City underwrites effort to expand electric car chargers

Susan Elliott, Charlottesville’s climate protection program coordinator, shows off an existing electric car charger at Mayer Electric Supply in the Ix complex. Photo: Christian Hommel. Susan Elliott, Charlottesville’s climate protection program coordinator, shows off an existing electric car charger at Mayer Electric Supply in the Ix complex. Photo: Christian Hommel.

Charlottesville is giving a shot in the arm to its nascent electric car scene, something officials believe will be good for the local environment—and the local economy.

The city is now accepting applications for a new mini-grant program that will steer $50,000 from an existing public green initiatives fund to businesses that install charging stations, giving preference to those close to big retail areas. The idea: Let electric car owners charge while they shop.

“There’s really a case for investing the community in the process, and not just having the city say, ‘We’re going to put a station here,’” said Susan Elliott, the city’s climate protection program coordinator.

Roger Voisinet, a local realtor, part owner of the Main Street Arena, and long a supporter of alternative energy ventures in the city, helped provide the impetus for the program when he asked City Councilor Dave Norris to consider helping fund a charging station Downtown.

“I proposed that to Dave, who said, ‘Great, but let’s think even bigger,’” Voisinet said.

The incentive program, approved by the City Council last month, allows people to apply for up to five reimbursement grants of $3,000 or a third of the total cost of the station—whichever number is lower—with a maximum of two grants per property. Those looking to install faster-charging but pricier DC current stations can get up to $7,000. The first application deadline is December 15, though Elliott said there will be future rounds.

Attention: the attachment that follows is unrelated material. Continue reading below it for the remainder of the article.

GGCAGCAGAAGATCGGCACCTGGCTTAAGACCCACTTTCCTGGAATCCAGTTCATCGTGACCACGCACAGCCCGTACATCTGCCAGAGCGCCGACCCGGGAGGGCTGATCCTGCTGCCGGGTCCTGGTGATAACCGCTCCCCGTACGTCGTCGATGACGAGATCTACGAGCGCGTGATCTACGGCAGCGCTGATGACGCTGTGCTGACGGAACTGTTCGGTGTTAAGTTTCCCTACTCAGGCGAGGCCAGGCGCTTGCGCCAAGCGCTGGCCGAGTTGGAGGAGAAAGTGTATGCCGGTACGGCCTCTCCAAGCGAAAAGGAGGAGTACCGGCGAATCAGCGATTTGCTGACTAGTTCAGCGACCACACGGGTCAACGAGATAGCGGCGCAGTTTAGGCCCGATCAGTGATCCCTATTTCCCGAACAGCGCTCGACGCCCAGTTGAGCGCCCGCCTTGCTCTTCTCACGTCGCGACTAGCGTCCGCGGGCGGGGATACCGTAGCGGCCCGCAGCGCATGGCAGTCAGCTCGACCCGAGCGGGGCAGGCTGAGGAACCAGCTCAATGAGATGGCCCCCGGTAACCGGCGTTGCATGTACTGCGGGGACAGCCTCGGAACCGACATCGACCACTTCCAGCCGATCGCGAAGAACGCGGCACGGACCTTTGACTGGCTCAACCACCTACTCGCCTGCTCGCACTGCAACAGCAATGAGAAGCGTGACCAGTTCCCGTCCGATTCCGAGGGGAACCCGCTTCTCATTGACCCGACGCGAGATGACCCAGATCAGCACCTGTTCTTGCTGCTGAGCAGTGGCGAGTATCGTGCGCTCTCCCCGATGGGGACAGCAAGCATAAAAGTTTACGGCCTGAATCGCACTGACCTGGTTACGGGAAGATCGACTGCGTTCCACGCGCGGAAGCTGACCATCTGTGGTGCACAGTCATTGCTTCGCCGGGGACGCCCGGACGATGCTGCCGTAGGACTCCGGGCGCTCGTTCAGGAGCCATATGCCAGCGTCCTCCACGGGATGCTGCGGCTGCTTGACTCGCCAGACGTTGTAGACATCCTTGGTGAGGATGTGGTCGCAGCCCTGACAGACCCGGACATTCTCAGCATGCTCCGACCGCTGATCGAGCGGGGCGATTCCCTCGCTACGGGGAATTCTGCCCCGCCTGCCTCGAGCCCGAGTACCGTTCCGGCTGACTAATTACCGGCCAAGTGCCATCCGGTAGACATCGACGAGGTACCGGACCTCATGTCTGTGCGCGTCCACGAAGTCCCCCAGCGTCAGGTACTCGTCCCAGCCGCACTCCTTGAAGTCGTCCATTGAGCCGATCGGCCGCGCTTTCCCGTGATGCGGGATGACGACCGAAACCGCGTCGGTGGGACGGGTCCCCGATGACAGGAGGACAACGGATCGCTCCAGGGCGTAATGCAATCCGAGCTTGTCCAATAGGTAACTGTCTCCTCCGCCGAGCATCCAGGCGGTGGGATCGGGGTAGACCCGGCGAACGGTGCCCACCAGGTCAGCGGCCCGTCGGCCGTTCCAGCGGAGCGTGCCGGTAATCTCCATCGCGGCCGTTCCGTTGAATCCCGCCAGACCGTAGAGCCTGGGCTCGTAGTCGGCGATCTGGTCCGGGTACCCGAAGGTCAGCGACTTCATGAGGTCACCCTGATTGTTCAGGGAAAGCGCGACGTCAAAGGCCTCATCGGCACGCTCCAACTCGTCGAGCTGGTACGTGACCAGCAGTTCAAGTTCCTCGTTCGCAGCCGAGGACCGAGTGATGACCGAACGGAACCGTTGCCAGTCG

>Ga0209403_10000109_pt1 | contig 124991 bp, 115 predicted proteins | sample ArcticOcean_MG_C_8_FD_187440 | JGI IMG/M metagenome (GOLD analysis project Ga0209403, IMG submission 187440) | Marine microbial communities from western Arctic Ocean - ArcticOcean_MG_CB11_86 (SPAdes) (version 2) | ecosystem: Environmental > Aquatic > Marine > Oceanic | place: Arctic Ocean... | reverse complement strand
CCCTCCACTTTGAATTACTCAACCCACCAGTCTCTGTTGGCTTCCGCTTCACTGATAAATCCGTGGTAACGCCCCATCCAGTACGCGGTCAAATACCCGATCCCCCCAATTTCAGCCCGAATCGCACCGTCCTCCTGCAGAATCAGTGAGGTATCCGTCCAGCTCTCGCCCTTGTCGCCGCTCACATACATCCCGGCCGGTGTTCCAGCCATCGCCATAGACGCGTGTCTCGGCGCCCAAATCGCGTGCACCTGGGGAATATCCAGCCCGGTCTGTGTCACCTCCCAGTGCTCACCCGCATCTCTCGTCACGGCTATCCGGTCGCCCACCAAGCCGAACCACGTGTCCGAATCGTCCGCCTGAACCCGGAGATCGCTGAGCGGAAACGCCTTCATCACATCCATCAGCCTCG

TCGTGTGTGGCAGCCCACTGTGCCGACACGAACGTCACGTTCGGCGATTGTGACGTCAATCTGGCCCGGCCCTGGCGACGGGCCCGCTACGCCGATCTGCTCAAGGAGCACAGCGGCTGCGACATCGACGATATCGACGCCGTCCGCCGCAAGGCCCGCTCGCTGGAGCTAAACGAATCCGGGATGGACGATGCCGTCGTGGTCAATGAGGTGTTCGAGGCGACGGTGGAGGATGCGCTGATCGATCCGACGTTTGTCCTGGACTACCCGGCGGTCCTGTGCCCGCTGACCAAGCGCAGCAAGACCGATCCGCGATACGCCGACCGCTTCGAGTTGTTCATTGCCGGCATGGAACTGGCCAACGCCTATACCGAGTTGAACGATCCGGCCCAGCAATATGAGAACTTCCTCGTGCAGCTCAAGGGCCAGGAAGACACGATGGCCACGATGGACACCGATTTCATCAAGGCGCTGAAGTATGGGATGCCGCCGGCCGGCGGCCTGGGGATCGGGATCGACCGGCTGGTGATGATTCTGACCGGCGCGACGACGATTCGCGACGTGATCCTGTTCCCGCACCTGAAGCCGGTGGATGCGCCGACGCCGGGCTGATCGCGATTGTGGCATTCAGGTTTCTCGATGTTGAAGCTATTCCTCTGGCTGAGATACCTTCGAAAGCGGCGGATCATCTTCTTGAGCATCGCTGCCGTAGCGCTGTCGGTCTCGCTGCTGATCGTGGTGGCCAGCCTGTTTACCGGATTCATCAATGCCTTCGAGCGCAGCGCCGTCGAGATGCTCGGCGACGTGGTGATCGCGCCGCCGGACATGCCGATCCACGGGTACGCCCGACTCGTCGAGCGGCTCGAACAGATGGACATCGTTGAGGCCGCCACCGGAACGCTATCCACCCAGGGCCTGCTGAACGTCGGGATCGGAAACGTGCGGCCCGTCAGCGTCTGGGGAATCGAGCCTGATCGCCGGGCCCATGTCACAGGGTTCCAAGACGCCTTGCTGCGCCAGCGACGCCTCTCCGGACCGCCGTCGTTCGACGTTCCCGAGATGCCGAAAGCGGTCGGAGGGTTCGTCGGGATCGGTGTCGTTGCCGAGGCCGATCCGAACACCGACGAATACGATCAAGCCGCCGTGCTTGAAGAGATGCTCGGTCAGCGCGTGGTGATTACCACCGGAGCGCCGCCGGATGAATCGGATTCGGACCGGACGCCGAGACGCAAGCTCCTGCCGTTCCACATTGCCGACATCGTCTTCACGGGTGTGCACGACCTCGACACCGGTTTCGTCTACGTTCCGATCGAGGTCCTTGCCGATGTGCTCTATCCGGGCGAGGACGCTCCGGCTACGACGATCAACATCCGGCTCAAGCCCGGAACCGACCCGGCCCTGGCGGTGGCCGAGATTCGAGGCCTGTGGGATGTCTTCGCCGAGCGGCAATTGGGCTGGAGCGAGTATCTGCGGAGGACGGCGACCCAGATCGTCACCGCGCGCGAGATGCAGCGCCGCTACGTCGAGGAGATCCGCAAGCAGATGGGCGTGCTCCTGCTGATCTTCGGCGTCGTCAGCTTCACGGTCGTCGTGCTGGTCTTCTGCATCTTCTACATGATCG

There are some stipulations: The stations must be available to the public and within walking distance of shops and restaurants, and if they choose to charge electric car owners for “fueling” up, they have to pledge to keep the price low.

Elliott said staff and elected officials have been monitoring the development of electric charging networks in other cities, and learning from those efforts. She said they know, for instance, that electric car owners don’t follow the “gas pump model” of waiting until they run low to fuel up. Instead, they seek out spots where they can kill two birds with one stone—charge their battery and pick up groceries—even if it means they’re only plugged in for 10 minutes here or half an hour there.

And that’s where the opportunity for economic development comes in. “Early adopters of electric vehicles tend to have some disposable income,” she said, so catering to them could allow businesses more access to their buying power.

Voisinet said adding more charging stations will also help put Charlottesville on the map as a destination for electric car owners around the region, who tend to plot their out-of-town excursions based on where they can recharge.

And ultimately, he said, beefing up a local network will help solve the chicken-or-egg conundrum that has dampened the popularity of plug-ins. If people see it’s easy to get around Virginia in electric cars, more people will consider buying them.

“It’ll get easier for some to say yes when they feel comfortable they can go from Richmond to Charlottesville and charge somewhere in a convenient public place,” Voisinet said. He’s glad to see his city stepping up to help get the movement going. “It’s almost like building the first gas stations. We’re at the beginning.”

Got a business? Want to apply for one of the city’s charging station grants? Get an application at

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